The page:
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What to Expect As a Cat Ages and Becomes a Senior

What is considered old age for cats? The old classic adage “one human year equals seven cat years” may be an easy way to calculate and relate to your cat’s age, but is not entirely accurate. The cat’s stages of life—kitten, adolescent, adult, senior—are more accurate of a comparison between humans and cats.

In addition to age, there are a number of signs that your cat may be approaching seniorhood.

Expectations of a Senior Cat

As a rule of thumb, a senior cat is aged 8 to 10 years old or older. It is at this age that you should consider a consultation with your veterinarian to determine the best health care maintenance program for your cat as it ages.

Each cat, like each human, is different. You can expect some physical changes as your cat ages. Your cat may not be as active and its once-keen hearing and eyesight may not be as sharp.

Slowing Down

If you have videos of your spry kitten or young cat from a decade ago, you may notice your kitty has lost some pep in its step.

Other signs of slowing down include a cat that takes longer cat naps and may sleep for longer stretches. Old games of “chase the mechanized mouse” or “catch the string” may no longer get your cat moving.

You might notice that your cat might not want to climb the cat condo as much. Or, favorite perches up high might no longer be within reach of your cat.

You may even notice if your cat has some difficulty going up and down stairs.

Reduced Hearing

Just like humans, cats can experience hearing loss. The rate of loss is variable. For some cats, hearing loss may be barely noticeable, or it can be total. Always have your vet examine your cat’s ears if there is a question of hearing loss.

Your vet should be able to rule out parasites, infection, growths in the canal, or other medical problems that could interfere with normal hearing.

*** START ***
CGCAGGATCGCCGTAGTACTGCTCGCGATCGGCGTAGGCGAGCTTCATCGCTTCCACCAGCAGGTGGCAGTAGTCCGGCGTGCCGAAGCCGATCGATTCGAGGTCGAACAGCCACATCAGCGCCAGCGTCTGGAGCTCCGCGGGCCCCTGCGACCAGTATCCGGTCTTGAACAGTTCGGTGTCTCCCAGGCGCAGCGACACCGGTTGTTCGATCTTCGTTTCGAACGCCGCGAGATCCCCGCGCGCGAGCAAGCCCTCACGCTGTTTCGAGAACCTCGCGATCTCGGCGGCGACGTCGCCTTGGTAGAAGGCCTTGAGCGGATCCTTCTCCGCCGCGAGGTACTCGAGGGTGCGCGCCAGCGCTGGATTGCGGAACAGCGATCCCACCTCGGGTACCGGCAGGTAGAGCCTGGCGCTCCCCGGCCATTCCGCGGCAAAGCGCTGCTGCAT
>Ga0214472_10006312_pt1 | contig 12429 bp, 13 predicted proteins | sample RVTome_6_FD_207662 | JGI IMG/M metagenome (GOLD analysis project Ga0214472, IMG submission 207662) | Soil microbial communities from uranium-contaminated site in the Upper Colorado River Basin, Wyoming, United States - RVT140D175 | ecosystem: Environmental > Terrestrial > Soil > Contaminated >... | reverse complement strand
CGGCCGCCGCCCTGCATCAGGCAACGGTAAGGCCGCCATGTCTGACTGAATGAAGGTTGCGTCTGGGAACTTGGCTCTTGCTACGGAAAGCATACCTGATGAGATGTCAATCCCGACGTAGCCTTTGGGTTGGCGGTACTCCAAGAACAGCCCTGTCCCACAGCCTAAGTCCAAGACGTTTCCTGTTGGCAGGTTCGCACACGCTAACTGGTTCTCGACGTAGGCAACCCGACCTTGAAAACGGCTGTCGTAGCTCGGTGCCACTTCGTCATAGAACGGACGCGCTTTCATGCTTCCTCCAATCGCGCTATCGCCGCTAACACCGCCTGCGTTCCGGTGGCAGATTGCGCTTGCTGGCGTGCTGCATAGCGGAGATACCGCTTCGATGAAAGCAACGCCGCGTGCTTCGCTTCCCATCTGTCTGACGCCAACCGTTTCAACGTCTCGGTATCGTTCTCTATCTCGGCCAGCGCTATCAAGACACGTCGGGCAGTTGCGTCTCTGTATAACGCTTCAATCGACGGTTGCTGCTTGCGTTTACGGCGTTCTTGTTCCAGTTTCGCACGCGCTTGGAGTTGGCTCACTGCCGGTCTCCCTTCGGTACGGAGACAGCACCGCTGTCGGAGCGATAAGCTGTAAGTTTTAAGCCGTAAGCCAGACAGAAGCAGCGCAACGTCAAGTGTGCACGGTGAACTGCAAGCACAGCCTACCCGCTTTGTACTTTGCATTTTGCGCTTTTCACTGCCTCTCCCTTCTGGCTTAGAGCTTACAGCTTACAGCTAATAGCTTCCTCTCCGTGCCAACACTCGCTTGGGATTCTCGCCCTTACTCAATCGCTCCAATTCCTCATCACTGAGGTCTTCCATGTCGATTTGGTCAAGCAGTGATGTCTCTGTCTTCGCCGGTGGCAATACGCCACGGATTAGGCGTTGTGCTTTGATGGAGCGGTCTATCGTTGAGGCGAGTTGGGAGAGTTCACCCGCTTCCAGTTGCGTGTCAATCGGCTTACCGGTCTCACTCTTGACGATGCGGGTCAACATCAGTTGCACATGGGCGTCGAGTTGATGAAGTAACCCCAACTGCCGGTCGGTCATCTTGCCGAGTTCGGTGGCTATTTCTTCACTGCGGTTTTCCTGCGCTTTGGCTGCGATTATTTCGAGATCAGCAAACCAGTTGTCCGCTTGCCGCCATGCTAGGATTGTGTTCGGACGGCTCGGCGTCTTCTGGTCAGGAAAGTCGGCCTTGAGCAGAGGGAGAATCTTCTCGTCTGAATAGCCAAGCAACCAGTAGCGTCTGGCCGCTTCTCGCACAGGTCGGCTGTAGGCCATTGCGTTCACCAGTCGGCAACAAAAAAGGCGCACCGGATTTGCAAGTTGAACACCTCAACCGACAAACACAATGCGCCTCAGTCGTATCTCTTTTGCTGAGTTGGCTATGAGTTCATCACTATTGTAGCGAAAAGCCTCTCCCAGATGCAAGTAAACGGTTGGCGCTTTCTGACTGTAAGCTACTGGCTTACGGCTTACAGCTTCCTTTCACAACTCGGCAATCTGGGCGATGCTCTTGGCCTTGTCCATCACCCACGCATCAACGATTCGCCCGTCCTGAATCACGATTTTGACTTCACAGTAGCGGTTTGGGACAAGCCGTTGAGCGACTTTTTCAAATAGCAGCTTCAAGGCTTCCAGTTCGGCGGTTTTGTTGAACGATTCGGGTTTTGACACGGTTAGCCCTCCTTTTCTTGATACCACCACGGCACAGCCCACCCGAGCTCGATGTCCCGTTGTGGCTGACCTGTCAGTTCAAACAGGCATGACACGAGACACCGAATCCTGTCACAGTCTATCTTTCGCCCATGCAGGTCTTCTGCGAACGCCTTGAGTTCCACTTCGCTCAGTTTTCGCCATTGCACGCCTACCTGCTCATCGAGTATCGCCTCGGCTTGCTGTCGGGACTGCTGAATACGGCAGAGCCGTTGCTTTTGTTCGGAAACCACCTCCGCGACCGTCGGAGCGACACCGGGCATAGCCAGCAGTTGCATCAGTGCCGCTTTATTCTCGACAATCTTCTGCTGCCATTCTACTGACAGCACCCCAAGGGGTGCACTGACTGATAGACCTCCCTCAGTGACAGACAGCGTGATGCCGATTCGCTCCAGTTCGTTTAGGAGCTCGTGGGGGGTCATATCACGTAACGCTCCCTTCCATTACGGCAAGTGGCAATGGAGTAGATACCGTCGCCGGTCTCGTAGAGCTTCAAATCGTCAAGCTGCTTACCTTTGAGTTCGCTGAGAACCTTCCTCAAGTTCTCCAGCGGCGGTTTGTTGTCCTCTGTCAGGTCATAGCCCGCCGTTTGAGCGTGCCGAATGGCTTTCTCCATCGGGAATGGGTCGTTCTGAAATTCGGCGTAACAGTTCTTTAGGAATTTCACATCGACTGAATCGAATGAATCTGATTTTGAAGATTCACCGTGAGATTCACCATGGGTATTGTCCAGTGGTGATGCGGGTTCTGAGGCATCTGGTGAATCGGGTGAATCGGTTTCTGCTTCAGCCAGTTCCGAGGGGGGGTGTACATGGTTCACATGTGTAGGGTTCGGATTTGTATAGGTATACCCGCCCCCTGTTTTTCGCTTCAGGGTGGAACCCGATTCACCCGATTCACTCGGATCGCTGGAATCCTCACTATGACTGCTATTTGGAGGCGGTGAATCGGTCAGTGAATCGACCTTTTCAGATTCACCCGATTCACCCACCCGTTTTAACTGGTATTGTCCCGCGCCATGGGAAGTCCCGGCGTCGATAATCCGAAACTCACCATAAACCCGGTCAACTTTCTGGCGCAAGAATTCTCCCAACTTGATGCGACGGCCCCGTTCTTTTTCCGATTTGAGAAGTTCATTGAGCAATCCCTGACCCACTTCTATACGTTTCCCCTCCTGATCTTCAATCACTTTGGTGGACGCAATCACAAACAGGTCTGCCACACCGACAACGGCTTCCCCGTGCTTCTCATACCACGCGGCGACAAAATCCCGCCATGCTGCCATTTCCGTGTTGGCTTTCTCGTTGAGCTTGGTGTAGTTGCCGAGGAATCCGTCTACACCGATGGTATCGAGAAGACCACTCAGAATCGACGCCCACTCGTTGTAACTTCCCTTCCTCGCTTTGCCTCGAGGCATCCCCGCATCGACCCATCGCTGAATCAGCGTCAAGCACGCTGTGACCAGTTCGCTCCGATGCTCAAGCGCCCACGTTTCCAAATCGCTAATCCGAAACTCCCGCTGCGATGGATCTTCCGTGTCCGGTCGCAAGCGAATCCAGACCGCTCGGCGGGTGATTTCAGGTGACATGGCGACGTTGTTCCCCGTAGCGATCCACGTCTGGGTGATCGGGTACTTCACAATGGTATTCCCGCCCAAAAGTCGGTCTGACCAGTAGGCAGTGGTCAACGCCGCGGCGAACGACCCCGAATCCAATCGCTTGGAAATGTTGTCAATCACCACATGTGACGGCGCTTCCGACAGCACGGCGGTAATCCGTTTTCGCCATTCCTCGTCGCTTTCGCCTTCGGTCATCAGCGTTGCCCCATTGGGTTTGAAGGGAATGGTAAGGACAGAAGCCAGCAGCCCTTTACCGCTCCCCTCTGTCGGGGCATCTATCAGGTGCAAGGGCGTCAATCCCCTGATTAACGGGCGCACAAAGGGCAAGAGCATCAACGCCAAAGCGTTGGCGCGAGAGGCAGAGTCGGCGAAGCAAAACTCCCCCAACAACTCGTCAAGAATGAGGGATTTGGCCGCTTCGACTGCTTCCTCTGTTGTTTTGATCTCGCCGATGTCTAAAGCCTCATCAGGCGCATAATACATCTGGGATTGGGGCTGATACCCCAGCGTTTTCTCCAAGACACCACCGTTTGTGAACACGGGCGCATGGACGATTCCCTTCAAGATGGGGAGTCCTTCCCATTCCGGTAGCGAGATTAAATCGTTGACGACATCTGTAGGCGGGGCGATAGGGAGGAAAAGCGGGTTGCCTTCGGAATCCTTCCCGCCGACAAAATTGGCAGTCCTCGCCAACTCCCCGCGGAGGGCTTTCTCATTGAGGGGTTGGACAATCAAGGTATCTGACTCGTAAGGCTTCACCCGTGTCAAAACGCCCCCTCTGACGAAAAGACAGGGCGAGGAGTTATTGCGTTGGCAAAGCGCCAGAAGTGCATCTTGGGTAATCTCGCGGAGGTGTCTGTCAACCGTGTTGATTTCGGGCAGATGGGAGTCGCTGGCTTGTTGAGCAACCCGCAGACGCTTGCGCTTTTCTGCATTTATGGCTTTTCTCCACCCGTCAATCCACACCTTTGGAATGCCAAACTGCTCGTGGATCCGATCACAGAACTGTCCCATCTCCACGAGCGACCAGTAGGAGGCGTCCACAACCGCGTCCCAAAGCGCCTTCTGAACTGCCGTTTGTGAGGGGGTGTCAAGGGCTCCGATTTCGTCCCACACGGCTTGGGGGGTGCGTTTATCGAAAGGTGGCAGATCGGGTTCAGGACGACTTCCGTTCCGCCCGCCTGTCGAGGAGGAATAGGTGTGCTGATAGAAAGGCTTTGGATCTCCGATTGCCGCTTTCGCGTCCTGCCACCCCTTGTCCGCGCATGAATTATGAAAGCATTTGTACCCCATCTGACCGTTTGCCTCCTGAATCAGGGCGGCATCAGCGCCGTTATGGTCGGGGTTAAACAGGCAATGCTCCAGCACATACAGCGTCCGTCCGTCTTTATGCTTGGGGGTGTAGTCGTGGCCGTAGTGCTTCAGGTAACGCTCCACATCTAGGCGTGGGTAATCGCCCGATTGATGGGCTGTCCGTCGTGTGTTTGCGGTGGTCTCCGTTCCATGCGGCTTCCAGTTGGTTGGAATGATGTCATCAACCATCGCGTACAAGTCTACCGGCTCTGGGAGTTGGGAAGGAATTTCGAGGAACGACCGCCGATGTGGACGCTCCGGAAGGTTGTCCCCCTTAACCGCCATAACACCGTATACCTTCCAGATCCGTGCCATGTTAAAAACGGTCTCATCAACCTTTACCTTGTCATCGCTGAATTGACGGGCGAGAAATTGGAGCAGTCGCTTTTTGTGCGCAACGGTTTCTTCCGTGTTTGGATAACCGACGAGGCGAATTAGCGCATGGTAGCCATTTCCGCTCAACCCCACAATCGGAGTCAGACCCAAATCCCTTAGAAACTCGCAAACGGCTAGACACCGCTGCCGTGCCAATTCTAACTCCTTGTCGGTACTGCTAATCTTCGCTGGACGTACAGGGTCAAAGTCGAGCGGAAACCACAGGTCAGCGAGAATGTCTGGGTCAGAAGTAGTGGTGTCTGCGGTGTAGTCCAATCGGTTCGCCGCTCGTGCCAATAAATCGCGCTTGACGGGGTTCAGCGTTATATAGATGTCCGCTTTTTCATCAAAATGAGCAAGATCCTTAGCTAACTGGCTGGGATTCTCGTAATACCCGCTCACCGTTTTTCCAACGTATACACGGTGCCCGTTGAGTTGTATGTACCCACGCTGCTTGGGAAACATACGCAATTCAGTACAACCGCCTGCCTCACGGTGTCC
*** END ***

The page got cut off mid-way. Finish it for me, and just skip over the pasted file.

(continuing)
Cloudy Eyes

Like dogs, cat’s eyes often show a bluish transparent haze in the pupil area. This is a normal effect of aging. The medical term for this is lenticular sclerosis. Vision does not appear to be affected. This is not the same as cataracts. Cataracts are white and opaque. Vision can be affected by cataracts, and if your cat’s eyes appear whitish, then your vet needs to be consulted.

Thinning of the Iris

Iris atrophy, or thinning of the iris, may occur in some cats eyes, particularly those with irises lighter in color, like blue-eyed cats. The eye’s iris may appear to have splotches, or appear “moth-eaten.” Except for in extreme cases, this condition usually does not affect vision. This condition may occur only in one eye and can cause some cats to become more light sensitive. If you notice this condition, you should have it checked with your vet. In some cases, increased pigmentation in the iris may indicate a risk for malignant iris melanoma, a type of cancer, and should be ruled out.

Muscle Loss

Loss of muscle mass, called muscle atrophy, may occur in old age.

You may notice this, especially in the hind legs. If your cat is having trouble standing or walking, see your veterinarian. Some cats with diabetes can have nerve problems and lose hind muscle mass or become “dropped in the hocks.”

When to Go to the Veterinarian

As your cat ages, you should go to the veterinarian once a year for a regular checkup. A vet is trained to look for warning signs that you may not notice that can lead to senior cat health issues that are preventable or easy to maintain if caught early. There are a number of senior cat health concerns you should be aware of.

If you have a senior dog too, the same recommendation applies, see your vet once a year to rule out senior dog health concerns.​

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